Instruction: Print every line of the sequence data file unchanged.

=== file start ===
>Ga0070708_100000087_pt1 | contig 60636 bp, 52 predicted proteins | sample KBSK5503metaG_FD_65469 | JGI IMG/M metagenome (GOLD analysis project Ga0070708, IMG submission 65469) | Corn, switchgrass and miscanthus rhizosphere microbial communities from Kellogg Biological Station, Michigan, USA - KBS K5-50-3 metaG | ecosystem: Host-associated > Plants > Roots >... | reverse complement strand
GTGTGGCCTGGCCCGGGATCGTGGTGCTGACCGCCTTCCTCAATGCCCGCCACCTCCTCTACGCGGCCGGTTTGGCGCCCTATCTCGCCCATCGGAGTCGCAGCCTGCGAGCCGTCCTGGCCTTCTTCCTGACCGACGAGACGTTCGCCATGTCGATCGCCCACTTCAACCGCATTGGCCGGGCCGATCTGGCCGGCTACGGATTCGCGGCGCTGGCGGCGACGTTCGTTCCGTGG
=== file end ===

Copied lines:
>Ga0070708_100000087_pt1 | contig 60636 bp, 52 predicted proteins | sample KBSK5503metaG_FD_65469 | JGI IMG/M metagenome (GOLD analysis project Ga0070708, IMG submission 65469) | Corn, switchgrass and miscanthus rhizosphere microbial communities from Kellogg Biological Station, Michigan, USA - KBS K5-50-3 metaG | ecosystem: Host-associated > Plants > Roots >... | reverse complement strand
GTGTGGCCTGGCCCGGGATCGTGGTGCTGACCGCCTTCCTCAATGCCCGCCACCTCCTCTACGCGGCCGGTTTGGCGCCCTATCTCGCCCATCGGAGTCGCAGCCTGCGAGCCGTCCTGGCCTTCTTCCTGACCGACGAGACGTTCGCCATGTCGATCGCCCACTTCAACCGCATTGGCCGGGCCGATCTGGCCGGCTACGGATTCGCGGCGCTGGCGGCGACGTTCGTTCCGTGG